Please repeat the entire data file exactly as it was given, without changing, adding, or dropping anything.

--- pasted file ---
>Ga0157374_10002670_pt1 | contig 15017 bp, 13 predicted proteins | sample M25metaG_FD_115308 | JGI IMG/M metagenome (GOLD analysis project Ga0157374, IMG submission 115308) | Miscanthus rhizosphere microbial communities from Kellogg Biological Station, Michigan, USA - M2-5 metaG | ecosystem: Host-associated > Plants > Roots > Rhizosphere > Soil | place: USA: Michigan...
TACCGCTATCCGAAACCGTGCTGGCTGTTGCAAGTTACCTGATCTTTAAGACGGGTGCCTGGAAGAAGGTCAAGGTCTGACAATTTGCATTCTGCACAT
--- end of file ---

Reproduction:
>Ga0157374_10002670_pt1 | contig 15017 bp, 13 predicted proteins | sample M25metaG_FD_115308 | JGI IMG/M metagenome (GOLD analysis project Ga0157374, IMG submission 115308) | Miscanthus rhizosphere microbial communities from Kellogg Biological Station, Michigan, USA - M2-5 metaG | ecosystem: Host-associated > Plants > Roots > Rhizosphere > Soil | place: USA: Michigan...
TACCGCTATCCGAAACCGTGCTGGCTGTTGCAAGTTACCTGATCTTTAAGACGGGTGCCTGGAAGAAGGTCAAGGTCTGACAATTTGCATTCTGCACAT